Readers, how would you like to get emailed a handful of ebooks custom curated for your unique genre preferences?
All posts tagged publishing
By Victoria Dougherty:
Thank God for Indie Publishing – it is my opinion that we are far better off with it than without it. Is there a wider range of quality – undoubtedly. There are authors who are amateur, don’t properly edit their work, and put out a shoddy product. But I think that for the practiced reader, those are pretty easy to spot. All you have to do is have a look inside the book and read a page or two – which Amazon is very generous about. By and large, the real stinkers sink pretty quickly, too.
And you know, even if they don’t and there’s a market for the work… so be it.
(click on the cover to read on)
With thanks to Dianne Harman – Creativindie | 8 cover design secrets publishers use to manipulate readers into buying books
Indie publishers are slowly coming to realize the importance of an amazing book cover. Since many self-publishing authors are starting out on a very small budget however, homemade, DIY book covers are still a popular choice. But be forewarned: although book cover designs come in a wide variety, publishers consistently use reliable, time-tested techniques and guidelines to catch your attention and make the sale. You want your cover to be different and unique, but you also want to tick all the right boxes (because they work).
(Click on the image to read on)
By Robert Duran:
“There exists a common misconception that if your manuscript isn’t in great condition, it needs a structural edit; if it is in reasonable condition, it needs a copy-edit; and if it’s in pretty good condition, a proofread is all that is required. Well, I have some bad news. The truth is rather different, and it goes something like this: every manuscript needs all three, because each of the three contributes something distinct and valuable to the project. OK, Ian McEwan or John Banville will get away with skipping the structural edit, but there are very few manuscripts that wouldn’t benefit from one.
Click on Catherine’s banner to read on-
I had a daydream the other day. I was working on a mindmap. (Do you know what a mindmap is? Until quite recently I was woefully ignorant of this incredible organizing tool. More to come.)
The title I had given the mindmap was “Simple Steps to Self-Publishing Success.”
(Click on the image to read on)
After this one article, I’m a fan 🙂
By Beth Bacon
In the digital book marketplace, individual authors fight in the same ring with legacy publishers. The big publishers have an advantage: the power of their reputations grabs the notice of readers. Indie authors and publishers struggle for any attention at all. The “little guys” can overcome this disadvantage if they build their careers around three strategic pillars: brand curation, relationship marketing, and, finally, creating quality books.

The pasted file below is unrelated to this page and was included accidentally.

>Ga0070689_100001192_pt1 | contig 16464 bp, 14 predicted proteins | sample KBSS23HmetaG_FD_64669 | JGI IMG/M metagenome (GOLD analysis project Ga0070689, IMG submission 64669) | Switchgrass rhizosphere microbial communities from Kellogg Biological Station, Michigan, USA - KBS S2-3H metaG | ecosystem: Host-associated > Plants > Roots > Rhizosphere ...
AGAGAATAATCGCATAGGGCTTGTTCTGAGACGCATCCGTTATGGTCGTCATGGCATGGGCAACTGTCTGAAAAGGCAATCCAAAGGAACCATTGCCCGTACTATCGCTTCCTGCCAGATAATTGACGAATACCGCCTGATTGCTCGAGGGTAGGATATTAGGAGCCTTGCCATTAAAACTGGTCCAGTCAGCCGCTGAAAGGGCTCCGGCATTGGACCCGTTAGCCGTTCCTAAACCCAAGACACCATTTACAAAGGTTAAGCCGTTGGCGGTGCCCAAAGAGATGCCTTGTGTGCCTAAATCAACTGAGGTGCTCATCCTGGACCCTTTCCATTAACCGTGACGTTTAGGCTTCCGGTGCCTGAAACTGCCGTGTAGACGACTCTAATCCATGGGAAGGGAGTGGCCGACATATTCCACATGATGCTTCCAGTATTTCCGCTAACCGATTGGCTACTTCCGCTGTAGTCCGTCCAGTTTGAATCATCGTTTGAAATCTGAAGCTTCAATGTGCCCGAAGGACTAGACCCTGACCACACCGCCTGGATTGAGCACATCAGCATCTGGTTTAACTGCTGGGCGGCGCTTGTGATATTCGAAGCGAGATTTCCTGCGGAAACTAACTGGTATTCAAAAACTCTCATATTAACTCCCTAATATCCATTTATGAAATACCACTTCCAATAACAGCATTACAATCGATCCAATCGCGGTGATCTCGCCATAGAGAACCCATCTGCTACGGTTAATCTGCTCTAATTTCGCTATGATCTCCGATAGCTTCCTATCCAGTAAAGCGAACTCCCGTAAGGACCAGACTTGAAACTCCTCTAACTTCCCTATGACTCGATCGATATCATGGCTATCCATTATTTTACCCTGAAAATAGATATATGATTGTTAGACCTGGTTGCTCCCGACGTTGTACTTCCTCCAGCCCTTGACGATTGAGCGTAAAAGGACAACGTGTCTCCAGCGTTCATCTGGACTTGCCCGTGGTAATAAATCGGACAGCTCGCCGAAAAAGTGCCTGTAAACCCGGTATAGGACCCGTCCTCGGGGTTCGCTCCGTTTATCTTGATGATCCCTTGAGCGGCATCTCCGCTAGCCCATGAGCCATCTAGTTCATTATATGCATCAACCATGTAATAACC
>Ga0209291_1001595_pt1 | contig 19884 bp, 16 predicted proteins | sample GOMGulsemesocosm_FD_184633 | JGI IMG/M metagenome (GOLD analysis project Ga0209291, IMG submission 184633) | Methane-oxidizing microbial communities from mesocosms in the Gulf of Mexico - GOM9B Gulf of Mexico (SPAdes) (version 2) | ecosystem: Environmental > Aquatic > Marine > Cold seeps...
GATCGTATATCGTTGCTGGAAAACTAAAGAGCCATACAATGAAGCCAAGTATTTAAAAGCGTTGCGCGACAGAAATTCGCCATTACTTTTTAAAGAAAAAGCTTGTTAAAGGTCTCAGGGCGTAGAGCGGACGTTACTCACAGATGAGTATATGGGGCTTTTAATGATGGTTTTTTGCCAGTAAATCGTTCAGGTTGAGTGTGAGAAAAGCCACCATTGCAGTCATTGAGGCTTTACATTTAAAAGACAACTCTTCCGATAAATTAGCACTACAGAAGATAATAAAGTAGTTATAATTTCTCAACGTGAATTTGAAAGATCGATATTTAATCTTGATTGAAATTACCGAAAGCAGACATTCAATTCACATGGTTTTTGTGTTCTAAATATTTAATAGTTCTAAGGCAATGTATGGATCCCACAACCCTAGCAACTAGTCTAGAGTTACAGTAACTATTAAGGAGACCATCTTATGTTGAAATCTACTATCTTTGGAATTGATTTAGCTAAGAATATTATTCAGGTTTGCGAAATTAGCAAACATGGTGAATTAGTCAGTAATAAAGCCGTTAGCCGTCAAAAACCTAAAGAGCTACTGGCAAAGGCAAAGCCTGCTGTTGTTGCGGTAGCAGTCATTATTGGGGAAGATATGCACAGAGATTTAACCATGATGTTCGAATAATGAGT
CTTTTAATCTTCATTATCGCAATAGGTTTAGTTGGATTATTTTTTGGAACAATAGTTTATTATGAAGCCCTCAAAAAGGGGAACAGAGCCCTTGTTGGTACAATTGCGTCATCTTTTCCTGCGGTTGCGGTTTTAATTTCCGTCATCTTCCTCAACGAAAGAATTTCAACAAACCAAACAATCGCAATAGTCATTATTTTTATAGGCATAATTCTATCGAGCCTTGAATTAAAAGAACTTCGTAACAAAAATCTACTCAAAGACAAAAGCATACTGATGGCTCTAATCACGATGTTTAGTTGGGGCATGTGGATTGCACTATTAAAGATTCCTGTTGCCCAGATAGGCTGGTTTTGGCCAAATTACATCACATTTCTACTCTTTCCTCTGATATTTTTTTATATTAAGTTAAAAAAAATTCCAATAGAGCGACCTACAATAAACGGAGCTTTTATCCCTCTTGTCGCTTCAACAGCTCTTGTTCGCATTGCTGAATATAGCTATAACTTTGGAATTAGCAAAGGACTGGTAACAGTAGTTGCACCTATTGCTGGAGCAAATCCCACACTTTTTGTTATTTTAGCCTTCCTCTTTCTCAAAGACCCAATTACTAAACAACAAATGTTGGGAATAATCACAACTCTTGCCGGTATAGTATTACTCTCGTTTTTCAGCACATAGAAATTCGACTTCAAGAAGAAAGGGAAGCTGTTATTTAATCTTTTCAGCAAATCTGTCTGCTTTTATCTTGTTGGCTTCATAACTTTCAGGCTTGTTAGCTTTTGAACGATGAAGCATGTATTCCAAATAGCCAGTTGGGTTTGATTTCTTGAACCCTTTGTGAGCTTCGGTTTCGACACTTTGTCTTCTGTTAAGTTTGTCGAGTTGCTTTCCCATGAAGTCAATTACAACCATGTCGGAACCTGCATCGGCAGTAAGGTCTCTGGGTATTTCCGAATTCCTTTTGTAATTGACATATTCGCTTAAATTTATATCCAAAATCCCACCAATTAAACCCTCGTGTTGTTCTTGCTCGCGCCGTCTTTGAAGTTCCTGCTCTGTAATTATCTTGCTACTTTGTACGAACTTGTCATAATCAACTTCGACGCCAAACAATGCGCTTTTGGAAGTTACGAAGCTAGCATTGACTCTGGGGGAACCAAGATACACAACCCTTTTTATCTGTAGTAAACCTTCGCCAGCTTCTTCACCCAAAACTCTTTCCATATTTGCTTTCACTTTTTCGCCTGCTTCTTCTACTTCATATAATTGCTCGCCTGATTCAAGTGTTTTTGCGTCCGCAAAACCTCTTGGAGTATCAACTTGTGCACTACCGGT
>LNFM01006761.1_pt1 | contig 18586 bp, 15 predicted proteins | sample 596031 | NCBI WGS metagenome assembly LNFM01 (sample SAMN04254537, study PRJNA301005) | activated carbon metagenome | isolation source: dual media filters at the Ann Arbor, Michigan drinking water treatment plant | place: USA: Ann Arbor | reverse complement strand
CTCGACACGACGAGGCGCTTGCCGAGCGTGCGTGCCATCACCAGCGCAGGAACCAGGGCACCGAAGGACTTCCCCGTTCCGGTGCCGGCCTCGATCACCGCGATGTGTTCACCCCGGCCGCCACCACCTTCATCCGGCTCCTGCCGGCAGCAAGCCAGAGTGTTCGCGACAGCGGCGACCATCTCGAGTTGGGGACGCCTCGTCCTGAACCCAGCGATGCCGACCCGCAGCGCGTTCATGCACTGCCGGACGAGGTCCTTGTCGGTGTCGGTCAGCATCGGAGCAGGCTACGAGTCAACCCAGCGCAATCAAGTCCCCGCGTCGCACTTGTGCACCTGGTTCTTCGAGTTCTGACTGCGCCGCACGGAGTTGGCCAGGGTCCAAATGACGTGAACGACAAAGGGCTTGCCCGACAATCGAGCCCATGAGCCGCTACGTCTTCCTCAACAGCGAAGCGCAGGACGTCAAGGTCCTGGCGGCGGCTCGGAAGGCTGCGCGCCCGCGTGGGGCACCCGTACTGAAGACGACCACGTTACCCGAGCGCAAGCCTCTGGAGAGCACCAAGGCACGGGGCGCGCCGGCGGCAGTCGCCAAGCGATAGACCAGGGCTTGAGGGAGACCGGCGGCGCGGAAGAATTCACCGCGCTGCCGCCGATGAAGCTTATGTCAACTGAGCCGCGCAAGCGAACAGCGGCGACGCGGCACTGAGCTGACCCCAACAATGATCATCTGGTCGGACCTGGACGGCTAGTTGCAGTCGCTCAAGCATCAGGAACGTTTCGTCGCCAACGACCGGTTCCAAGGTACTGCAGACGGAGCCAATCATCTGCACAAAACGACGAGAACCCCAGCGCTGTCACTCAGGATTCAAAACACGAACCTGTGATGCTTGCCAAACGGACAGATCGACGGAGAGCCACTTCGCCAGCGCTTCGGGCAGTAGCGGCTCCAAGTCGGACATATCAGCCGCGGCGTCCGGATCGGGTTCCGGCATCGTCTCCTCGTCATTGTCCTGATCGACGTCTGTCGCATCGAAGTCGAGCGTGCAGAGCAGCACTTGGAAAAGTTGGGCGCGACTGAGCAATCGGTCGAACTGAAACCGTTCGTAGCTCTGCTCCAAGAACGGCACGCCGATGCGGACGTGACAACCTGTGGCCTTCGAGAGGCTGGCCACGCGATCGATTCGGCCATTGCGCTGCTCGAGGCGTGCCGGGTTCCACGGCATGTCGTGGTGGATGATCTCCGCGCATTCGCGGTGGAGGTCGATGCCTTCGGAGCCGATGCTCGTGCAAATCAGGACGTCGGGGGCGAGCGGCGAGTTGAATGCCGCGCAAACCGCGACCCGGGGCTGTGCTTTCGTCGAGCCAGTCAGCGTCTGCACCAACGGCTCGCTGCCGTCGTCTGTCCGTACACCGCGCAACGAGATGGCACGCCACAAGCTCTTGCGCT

Click on Digital Book World’s Logo to read the rest…
I blame my parents for my love of reading, but I blame Scott Berg’s biography of Maxwell Perkins (Max Perkins: Editor of Genius) for my desire to become an editor. Fitzgerald! Hemmingway! Thomas Wolfe! Encouraging one novelist to drink less and write more; massaging the ego of another; wrestling the wild imagination of a third into readable form. Was Perkins a collaborator? No. Cowriter? Absolutely not. But he was an invaluable “second eye,” trusted sounding board, and gentle critic. It sounded to me like my true calling. But in my time, editing for a publishing house wasn’t quite so simple.
A publisher once said to me, almost in passing, “We don’t pay you to edit.” The real message was: “Editing is not crucial. If you’re an editor, what matters is acquiring.” After I’d left in-house editing and was being courted by an agency, the owner/agent said to me, “Remember, you can’t sit in your office and edit.” In other words, “If you’re an agent, what matters is selling.” One thing these comments imply is that editing is no longer the editor’s main function; editing is done on your own time. But that has been true since I went into the business 28 years ago.
As a freelance editor, these models no longer apply to my work. I no longer have to jump on every promising submission overnight. I no longer need to be looking over my shoulder, hoping for the approval of the marketing, publicity, and sales departments. I no longer have to determine the worth of any particular project a year before publication (and we know how often publishers get that right!). The burden on the freelance editor consists solely of helping the author write his or her best possible book.
Click on Marjorie’s image to read more…